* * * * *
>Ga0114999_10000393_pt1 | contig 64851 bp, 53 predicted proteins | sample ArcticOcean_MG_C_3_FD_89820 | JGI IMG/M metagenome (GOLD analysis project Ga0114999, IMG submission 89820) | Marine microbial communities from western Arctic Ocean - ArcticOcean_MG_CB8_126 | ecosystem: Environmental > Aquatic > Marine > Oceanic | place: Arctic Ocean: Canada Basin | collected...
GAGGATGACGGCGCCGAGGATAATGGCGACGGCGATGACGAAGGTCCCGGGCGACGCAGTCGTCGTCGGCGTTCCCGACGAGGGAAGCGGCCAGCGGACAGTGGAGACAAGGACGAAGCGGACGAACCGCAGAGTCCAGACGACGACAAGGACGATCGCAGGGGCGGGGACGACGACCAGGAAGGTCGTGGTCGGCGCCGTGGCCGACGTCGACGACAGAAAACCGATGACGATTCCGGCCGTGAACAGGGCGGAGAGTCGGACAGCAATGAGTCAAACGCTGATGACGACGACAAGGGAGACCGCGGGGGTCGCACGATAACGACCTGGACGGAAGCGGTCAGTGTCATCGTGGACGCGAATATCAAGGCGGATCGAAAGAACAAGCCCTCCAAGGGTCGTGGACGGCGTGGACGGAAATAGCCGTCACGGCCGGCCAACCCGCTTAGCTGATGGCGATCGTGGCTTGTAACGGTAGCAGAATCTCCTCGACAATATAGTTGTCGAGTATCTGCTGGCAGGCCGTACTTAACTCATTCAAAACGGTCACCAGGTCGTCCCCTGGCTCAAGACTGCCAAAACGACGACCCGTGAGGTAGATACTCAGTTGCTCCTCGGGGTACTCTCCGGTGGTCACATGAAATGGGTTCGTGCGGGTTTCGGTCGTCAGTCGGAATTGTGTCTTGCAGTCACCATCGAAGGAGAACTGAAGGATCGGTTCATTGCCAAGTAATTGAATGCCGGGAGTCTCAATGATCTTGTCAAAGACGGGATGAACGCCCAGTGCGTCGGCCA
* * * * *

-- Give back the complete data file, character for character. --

>Ga0114999_10000393_pt1 | contig 64851 bp, 53 predicted proteins | sample ArcticOcean_MG_C_3_FD_89820 | JGI IMG/M metagenome (GOLD analysis project Ga0114999, IMG submission 89820) | Marine microbial communities from western Arctic Ocean - ArcticOcean_MG_CB8_126 | ecosystem: Environmental > Aquatic > Marine > Oceanic | place: Arctic Ocean: Canada Basin | collected...
GAGGATGACGGCGCCGAGGATAATGGCGACGGCGATGACGAAGGTCCCGGGCGACGCAGTCGTCGTCGGCGTTCCCGACGAGGGAAGCGGCCAGCGGACAGTGGAGACAAGGACGAAGCGGACGAACCGCAGAGTCCAGACGACGACAAGGACGATCGCAGGGGCGGGGACGACGACCAGGAAGGTCGTGGTCGGCGCCGTGGCCGACGTCGACGACAGAAAACCGATGACGATTCCGGCCGTGAACAGGGCGGAGAGTCGGACAGCAATGAGTCAAACGCTGATGACGACGACAAGGGAGACCGCGGGGGTCGCACGATAACGACCTGGACGGAAGCGGTCAGTGTCATCGTGGACGCGAATATCAAGGCGGATCGAAAGAACAAGCCCTCCAAGGGTCGTGGACGGCGTGGACGGAAATAGCCGTCACGGCCGGCCAACCCGCTTAGCTGATGGCGATCGTGGCTTGTAACGGTAGCAGAATCTCCTCGACAATATAGTTGTCGAGTATCTGCTGGCAGGCCGTACTTAACTCATTCAAAACGGTCACCAGGTCGTCCCCTGGCTCAAGACTGCCAAAACGACGACCCGTGAGGTAGATACTCAGTTGCTCCTCGGGGTACTCTCCGGTGGTCACATGAAATGGGTTCGTGCGGGTTTCGGTCGTCAGTCGGAATTGTGTCTTGCAGTCACCATCGAAGGAGAACTGAAGGATCGGTTCATTGCCAAGTAATTGAATGCCGGGAGTCTCAATGATCTTGTCAAAGACGGGATGAACGCCCAGTGCGTCGGCCA